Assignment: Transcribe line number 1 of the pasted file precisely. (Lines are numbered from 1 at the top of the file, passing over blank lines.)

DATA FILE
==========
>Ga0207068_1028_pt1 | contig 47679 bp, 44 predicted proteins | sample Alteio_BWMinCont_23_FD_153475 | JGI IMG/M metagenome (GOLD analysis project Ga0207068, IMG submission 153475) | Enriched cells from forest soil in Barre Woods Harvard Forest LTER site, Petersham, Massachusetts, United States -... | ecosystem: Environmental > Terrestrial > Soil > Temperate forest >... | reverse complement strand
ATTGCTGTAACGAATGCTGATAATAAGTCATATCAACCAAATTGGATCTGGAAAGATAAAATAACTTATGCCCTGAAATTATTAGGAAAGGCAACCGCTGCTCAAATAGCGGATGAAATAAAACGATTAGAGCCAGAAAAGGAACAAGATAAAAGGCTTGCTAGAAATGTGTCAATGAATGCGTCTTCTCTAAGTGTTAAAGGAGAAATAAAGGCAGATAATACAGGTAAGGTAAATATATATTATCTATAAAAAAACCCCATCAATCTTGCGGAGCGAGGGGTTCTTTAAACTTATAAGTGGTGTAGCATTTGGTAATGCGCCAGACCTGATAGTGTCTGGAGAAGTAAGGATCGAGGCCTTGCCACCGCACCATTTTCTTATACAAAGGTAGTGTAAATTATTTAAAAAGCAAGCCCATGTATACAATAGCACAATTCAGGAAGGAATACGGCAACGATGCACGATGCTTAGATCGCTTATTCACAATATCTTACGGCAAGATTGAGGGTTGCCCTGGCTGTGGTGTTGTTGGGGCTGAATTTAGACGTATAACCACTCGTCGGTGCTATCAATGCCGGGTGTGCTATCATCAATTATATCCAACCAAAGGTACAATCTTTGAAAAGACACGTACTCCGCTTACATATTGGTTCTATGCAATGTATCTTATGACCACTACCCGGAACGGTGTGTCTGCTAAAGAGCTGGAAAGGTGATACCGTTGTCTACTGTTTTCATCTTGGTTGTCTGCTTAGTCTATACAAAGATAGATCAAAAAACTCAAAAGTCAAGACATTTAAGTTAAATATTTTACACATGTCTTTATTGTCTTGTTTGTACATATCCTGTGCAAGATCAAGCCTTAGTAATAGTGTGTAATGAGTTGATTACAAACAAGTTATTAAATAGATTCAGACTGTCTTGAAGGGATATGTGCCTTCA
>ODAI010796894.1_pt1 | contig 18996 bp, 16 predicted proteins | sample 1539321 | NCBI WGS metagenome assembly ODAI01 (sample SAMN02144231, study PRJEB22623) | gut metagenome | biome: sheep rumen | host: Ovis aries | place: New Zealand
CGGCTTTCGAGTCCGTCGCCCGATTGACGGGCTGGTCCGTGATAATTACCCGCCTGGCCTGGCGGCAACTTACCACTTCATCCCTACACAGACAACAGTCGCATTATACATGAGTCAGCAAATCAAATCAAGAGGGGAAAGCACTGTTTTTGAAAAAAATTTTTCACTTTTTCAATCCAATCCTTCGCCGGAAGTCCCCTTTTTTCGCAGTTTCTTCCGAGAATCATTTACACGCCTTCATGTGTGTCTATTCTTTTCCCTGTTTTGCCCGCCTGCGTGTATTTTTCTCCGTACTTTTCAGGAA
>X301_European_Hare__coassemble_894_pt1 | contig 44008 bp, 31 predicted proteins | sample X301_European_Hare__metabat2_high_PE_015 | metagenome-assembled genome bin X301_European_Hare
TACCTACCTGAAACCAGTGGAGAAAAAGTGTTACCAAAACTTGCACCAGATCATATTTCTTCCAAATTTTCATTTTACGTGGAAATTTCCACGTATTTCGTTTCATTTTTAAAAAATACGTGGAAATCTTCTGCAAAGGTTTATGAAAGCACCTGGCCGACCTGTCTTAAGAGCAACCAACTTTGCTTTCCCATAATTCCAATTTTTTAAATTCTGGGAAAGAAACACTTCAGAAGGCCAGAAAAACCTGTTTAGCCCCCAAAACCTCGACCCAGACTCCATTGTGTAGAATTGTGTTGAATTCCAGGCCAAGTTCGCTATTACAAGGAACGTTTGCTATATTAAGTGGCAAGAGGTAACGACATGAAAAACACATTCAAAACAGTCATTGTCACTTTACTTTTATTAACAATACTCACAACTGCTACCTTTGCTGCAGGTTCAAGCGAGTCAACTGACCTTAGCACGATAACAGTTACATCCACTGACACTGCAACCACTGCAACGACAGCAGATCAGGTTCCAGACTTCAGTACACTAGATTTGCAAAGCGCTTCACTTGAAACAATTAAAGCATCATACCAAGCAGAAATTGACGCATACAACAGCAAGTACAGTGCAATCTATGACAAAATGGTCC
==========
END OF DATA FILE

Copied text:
>Ga0207068_1028_pt1 | contig 47679 bp, 44 predicted proteins | sample Alteio_BWMinCont_23_FD_153475 | JGI IMG/M metagenome (GOLD analysis project Ga0207068, IMG submission 153475) | Enriched cells from forest soil in Barre Woods Harvard Forest LTER site, Petersham, Massachusetts, United States -... | ecosystem: Environmental > Terrestrial > Soil > Temperate forest >... | reverse complement strand